Dementia is a syndrome resulting from brain disease, characterised by a global cognitive decline, which may include disturbances of thinking, memory, comprehension and orientation.

Symptoms can vary, depending on the cause, but memory difficulties are often the first problem to be noticed. There is sometimes a change in personality with alterations in behaviour, termed ‘BPSD’ (behavioural and psychological symptoms of dementia).

There are several types of dementia. We could talk about each in much greater detail, but in summary the most prevalent types are:

  • Alzheimer’s disease (most common form of dementia)
  • Lewy body dementia
  • Vascular dementia
  • Frontotemporal dementia
  • Rarer causes e.g. HIV, vitamin B12 deficiency, etc

What we already know

Screening and diagnosis of dementia has much improved over the last few years, with many areas of the country having a specific ‘memory clinic’ service, although controversy remains about which instrument to use to diagnose dementia.

The management of dementia includes both pharmacological treatment and non-pharmacological considerations (e.g. ensuring the environment is appropriate, providing activity and stimulation and addressing communication needs).

The use of acetylcholinesterase inhibitors has become much more widespread over recent years and, although it is no wonder drug or cure, for some people with Alzheimer’s, it can slow the progression of the disease. NICE guidelines recommend the use of Donepezil, Galantamine or Rivastigmine for mild-moderate Alzheimer’s disease. Mematine is recommended as an option for those with moderate Alzheimer’s disease who cannot tolerate acetylcholinesterase inhibitors, or for those with severe Alzheimer’s disease.

Areas of uncertainty

What actually causes dementia? We know lots of factors and even some genetic changes that are associated with dementia but we know little about the actual direct causes of dementia.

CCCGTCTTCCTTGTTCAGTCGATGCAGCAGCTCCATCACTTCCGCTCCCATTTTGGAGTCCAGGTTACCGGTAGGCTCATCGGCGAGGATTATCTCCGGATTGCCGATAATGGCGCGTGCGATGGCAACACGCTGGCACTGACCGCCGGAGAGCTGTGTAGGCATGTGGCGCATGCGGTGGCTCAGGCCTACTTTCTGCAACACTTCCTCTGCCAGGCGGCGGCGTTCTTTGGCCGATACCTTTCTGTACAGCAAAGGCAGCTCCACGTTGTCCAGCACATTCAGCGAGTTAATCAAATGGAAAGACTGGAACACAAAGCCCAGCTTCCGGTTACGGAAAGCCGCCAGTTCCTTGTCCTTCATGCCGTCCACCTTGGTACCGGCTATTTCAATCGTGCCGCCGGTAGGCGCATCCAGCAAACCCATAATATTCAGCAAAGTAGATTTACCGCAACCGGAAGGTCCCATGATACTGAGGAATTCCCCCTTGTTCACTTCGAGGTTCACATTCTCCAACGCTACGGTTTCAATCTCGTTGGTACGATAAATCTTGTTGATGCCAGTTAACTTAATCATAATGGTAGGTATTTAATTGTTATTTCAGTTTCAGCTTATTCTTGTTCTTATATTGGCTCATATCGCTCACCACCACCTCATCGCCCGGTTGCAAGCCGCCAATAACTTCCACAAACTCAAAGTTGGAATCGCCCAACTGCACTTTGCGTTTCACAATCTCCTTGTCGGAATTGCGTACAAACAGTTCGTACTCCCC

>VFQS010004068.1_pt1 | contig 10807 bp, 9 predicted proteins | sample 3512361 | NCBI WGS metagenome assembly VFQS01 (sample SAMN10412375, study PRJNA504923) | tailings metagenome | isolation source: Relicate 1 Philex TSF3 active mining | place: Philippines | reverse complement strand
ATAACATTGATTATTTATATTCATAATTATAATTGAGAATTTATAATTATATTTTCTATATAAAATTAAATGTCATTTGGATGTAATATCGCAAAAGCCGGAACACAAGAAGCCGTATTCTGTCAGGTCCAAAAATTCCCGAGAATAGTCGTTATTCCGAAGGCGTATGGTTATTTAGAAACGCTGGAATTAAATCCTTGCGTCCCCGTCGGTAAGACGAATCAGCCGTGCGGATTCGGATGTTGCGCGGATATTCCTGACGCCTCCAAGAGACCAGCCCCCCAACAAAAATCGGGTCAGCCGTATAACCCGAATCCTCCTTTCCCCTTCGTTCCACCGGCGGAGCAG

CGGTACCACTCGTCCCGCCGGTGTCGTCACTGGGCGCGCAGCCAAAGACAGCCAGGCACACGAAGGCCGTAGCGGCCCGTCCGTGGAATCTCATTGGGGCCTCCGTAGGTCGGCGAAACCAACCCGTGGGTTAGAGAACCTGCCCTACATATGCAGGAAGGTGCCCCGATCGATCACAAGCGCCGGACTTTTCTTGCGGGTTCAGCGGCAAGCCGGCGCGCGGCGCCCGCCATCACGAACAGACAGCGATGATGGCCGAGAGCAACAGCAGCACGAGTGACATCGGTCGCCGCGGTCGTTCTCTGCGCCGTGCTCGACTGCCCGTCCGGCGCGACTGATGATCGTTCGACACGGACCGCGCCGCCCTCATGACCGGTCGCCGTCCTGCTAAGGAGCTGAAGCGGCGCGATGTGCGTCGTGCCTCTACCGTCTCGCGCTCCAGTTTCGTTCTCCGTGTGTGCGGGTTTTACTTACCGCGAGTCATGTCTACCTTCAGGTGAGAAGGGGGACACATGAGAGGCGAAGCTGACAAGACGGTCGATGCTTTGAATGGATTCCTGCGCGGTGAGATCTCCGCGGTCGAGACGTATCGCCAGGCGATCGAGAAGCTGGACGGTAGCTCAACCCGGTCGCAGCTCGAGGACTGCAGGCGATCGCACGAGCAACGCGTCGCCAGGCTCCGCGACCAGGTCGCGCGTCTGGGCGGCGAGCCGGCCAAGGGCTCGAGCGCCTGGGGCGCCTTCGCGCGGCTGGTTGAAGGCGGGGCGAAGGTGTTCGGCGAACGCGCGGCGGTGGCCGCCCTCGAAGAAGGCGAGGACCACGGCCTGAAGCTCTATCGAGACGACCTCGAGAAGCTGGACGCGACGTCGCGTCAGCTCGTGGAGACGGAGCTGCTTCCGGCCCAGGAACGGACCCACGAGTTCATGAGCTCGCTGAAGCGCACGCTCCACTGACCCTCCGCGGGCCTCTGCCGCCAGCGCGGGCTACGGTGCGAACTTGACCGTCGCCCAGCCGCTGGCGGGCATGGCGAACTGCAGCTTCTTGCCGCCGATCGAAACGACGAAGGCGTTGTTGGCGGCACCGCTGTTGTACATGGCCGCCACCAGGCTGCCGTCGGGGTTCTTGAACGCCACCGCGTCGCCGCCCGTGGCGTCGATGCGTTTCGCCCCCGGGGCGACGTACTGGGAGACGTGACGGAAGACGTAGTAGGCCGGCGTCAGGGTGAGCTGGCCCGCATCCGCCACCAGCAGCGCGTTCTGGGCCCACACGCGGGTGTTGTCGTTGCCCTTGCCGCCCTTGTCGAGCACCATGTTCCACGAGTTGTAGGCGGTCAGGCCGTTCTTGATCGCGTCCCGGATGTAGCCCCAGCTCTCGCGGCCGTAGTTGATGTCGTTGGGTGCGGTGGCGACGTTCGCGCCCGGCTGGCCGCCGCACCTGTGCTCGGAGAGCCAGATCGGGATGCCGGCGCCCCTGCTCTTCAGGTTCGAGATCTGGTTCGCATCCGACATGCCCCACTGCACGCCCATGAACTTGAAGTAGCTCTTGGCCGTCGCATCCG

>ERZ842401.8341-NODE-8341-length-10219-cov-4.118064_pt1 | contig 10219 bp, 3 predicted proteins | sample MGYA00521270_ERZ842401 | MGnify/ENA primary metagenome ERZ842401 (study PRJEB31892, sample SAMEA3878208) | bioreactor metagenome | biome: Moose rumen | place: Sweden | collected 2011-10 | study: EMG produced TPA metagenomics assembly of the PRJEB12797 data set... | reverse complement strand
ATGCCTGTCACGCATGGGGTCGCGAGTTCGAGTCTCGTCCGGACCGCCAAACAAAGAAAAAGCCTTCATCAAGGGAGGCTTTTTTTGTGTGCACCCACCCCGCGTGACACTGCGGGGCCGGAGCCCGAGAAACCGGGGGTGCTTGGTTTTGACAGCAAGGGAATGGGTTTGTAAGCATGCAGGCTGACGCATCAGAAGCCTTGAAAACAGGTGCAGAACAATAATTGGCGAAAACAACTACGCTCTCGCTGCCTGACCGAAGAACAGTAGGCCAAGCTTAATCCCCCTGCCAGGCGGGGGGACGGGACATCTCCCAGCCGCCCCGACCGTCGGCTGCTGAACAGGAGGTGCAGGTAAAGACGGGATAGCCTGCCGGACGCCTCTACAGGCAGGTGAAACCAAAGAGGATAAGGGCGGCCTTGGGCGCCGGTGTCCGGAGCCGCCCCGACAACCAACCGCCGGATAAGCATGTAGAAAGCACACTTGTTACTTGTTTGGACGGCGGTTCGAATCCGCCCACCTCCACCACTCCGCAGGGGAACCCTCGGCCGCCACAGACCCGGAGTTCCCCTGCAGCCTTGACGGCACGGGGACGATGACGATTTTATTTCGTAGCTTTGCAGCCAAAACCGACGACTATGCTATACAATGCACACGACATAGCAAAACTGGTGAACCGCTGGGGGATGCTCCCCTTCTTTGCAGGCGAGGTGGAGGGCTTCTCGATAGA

There is also uncertainty about the reason that some people progress from Mild Cognitive Impairment (memory impairment that does not meet diagnostic threshold of dementia) to dementia and how to predict who this will happen to.

What’s in the pipeline

Media reports often hint at a progression towards finding a cure for dementia. In practice we may not be that close, but there are several areas that researchers are working on:

  • Gene therapy
  • A vaccine for dementia
  • The use of stem cells to develop replacement cells lost in dementia


Giebel, C. M., Sutcliffe, C., Stolt, M., Karlsson, S., Renom-Guiteras, A., Soto, M., … Challis, D. (2014). Deterioration of basic activities of daily living and their impact on quality of life across different cognitive stages of dementia: a European study. International Psychogeriatrics / IPA, 26(8), 1283–93. doi:10.1017/S1041610214000775 [Abstract]

NICE guidelines CG42 (2015) “Dementia: Supporting people with dementia and their carers in health and social care” [PDF]

Semple, D. and Smyth, R. (eds.) (2013) Oxford Handbook of Psychiatry. 3rd ed. Oxford: Oxford University Press. [Publisher]


Written by: Josephine Neale
Reviewed by:
Last updated: Sep 2015
Review due: Sep 2016

Our dementia Blogs

Reminiscence groups for people with dementia and their family carers: REMCARE trial


Elizabeth Collier writes her debut blog on the REMCARE randomised controlled trial of reminiscence groups for people with dementia and their family carers.

[read the full story...]

Bipolar disorder in older men linked to increased risk of dementia


Elena Marcus presents a recent study that shows how older Australian men with bipolar disorder have an increased risk of dementia and early death.

[read the full story...]

It’s a jungle out there: the natural history of behavioural and psychological symptoms of dementia


Caroline Struthers scrutinises a systematic review on the longitudinal course of behavioural and psychological symptoms of dementia.

[read the full story...]

Dementia in Down syndrome: Are we ready for a clinical trial?


Leen Vereenooghe summarises the TOP-COG study (Towards Onset Prevention of COGnitive decline in adults with Down syndrome). This pilot RCT highlights the need to educate people with learning disabilities and their carers about the importance of research participation.

[read the full story...]

Acupuncture for mild cognitive impairment: rubbish in, rubbish out


Edzard Ernst shines a light on the unfounded claims presented in a meta-analysis published today on acupuncture for amnestic mild cognitive impairment.

[read the full story...]

Long-term care placement for people with dementia

Mother and son

Clarissa Giebel reports on a systematic review and meta-analysis of factors predicting care placement of dementia sufferers into long-term care facilities.

[read the full story...]

Proton-pump inhibitors and risk of dementia


Caroline Struthers reports on a recent prospective cohort study which finds a strong association between the use of proton pump inhibitors and a significantly increased risk of dementia.

[read the full story...]

Impact of functional alterations on quality of life in Alzheimer disease

An older woman out shopping

Clarissa Giebel analyses a qualitative study of how functional alterations impact quality of life in Alzheimer disease.

[read the full story...]